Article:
Media Release: P-TECH Schools Are Unproven and Threaten Public EducationMonday May 25, 2015
Save Our Schools today called for public consultation and scrutiny of the P-TECH schools proposed for Ballarat and Geelong and sponsored by the giant IT multinational IBM. SOS National Convenor, Trevor Cobbold, said that P-TECH schools are unproven and threaten public education.
“P-TECH schools are being established without any evidence that they work and without any open discussion of their implications for the curriculum, how public schools are governed and how education is delivered in the classroom.
“IBM says that the new schools will replicate its New York model but it appears to be incompatible with the provisions of the Victorian Education and Training Act relating to school councils and curriculum development and accreditation and with the national curriculum for Years 9 & 10.
“The P-TECH program should be carefully assessed before being adopted. It should not be rushed through because it is Tony Abbott’s pet project. It is yet another “captain’s call” by the Prime Minister that has not received adequate public scrutiny.”
Last year, the Federal Government announced $0.5 million funding for a new type of school in Australia incorporating high school education and two years of tertiary training. It is based on the P-TECH (Pathways in Technology Early College) model developed by IBM and established in Brooklyn, New York. The model received a strong personal endorsement by the Prime Minister, Tony Abbott, after his visit last year to the Brooklyn school.
Negotiations are underway to convert two existing schools in Ballarat and Geelong into P-TECH schools involving IBM and several corporate sponsors. IBM says that it is taking “responsibility” for the Ballarat school and will support the Geelong school.
An SOS Policy Brief released today examines the experience with P-TECH schools in the United States and concludes that there are several reasons to be concerned about their introduction in Australia.
“First, the model is unproven. The flagship school in New York continues to be one of the lowest performing schools in the city after four years of operation and its results are well below those of many other schools with a similar demographic composition.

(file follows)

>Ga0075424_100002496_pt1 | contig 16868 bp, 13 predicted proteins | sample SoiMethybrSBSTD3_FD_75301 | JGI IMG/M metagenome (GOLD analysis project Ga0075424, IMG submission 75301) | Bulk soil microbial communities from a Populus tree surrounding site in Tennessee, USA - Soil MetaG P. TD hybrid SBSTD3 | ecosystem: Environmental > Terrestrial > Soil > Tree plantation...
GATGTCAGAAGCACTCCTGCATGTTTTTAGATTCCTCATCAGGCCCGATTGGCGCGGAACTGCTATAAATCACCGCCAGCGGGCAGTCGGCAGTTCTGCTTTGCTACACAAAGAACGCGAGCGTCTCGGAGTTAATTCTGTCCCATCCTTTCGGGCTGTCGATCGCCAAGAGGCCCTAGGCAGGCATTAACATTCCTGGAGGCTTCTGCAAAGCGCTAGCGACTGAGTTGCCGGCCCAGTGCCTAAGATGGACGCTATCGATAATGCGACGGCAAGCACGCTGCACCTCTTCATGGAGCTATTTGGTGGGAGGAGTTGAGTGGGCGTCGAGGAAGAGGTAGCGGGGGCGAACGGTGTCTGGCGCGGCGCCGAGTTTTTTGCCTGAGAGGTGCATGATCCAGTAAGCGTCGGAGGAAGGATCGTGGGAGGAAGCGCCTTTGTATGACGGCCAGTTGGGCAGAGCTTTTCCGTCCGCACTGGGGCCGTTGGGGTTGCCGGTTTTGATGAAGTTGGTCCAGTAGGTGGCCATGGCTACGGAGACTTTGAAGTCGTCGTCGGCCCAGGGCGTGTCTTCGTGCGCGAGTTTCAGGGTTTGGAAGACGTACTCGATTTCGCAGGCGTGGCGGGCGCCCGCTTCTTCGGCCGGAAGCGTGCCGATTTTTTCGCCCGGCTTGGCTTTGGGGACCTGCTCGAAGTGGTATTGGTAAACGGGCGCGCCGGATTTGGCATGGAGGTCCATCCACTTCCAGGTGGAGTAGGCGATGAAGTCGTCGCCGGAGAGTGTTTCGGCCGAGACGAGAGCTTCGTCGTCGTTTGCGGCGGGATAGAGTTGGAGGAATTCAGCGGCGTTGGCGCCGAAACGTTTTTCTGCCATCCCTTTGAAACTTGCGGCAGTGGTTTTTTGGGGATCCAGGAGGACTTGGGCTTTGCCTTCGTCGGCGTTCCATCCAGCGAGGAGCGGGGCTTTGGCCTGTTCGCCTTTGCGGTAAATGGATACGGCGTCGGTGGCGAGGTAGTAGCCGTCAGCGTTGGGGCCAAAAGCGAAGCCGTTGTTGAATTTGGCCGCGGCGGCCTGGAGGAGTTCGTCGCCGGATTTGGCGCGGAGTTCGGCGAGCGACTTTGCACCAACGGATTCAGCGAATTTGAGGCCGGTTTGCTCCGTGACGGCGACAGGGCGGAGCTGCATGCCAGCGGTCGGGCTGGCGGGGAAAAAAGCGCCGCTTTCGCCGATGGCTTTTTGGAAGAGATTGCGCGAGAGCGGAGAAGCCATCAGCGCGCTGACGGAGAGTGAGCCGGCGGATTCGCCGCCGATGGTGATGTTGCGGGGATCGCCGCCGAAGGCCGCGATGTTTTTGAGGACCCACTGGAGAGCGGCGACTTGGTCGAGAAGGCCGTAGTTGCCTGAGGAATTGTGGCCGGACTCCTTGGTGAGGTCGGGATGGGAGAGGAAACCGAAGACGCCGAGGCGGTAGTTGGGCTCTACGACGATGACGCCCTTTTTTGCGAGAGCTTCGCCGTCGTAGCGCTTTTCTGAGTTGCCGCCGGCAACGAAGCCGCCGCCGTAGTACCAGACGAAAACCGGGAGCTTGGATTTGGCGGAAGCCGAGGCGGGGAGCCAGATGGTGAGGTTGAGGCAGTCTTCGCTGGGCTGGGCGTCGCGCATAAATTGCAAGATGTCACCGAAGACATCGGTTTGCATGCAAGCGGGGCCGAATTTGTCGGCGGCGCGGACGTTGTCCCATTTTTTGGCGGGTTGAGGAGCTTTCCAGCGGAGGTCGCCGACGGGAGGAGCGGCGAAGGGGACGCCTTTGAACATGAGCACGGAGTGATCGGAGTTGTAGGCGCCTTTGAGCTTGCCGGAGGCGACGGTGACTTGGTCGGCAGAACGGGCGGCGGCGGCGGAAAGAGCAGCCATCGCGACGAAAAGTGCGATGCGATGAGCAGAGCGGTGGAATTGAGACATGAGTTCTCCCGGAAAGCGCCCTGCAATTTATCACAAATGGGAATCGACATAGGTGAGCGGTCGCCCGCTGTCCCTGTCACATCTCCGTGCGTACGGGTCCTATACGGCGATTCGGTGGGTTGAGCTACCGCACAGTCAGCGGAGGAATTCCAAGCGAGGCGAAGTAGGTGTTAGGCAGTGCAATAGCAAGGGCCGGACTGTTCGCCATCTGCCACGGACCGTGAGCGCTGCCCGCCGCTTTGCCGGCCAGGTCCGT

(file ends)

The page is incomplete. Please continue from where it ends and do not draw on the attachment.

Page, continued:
“Second, the P-TECH curriculum is much narrower than the requirements of Australia’s national curriculum for Years 9 & 10. Adoption of this model presents a very real danger that students will be tracked into vocational specialisation too early. P-TECH schools give priority to serving the labour demands of individual firms rather than providing the broad education needed by all young people.
“Third, the model also involves IBM having a key leadership role in public schools. In effect, the P-TECH model represents a new form of school privatisation in Australia with IBM and other firms having de facto control over public schools.
“Fourth, the schools and their students will be hostage to the future profitability of IBM and the other corporate sponsors. Students will not be guaranteed a future job and the schools could be abandoned in the event of a profit downturn or a change in global corporate strategy.
“Fifth, P-TECH initiative is part of IBM’s ambitious program in education to use data analysis to “transform” education. ‘Big Data’ could dramatically change the nature of schooling and how it is delivered. But, this could be more about delivering greater profits than better student outcomes. Data analysis can help good teaching but it cannot substitute for good teaching.
“Sixth, the heavy involvement of IBM and other IT firms also raises a very significant privacy issue about firms having access to detailed student records, a development which is being strongly resisted by parents in the US.”
Mr. Cobbold called for more public consultation on the proposal.
“Details of the program are shrouded in secrecy and are being developed and negotiated behind closed doors. This is not good enough. IBM may be used to getting its way in New York, but it shouldn’t happen in Australia.
“There should be extensive public consultation and discussion before the proposal is accepted. If it is to follow the New York model, as IBM wants, it will require changes to the Victorian Education Act. Parent, teacher and principals’ and other public school organisations should be consulted about proposals to convert existing schools to P-TECH schools.”
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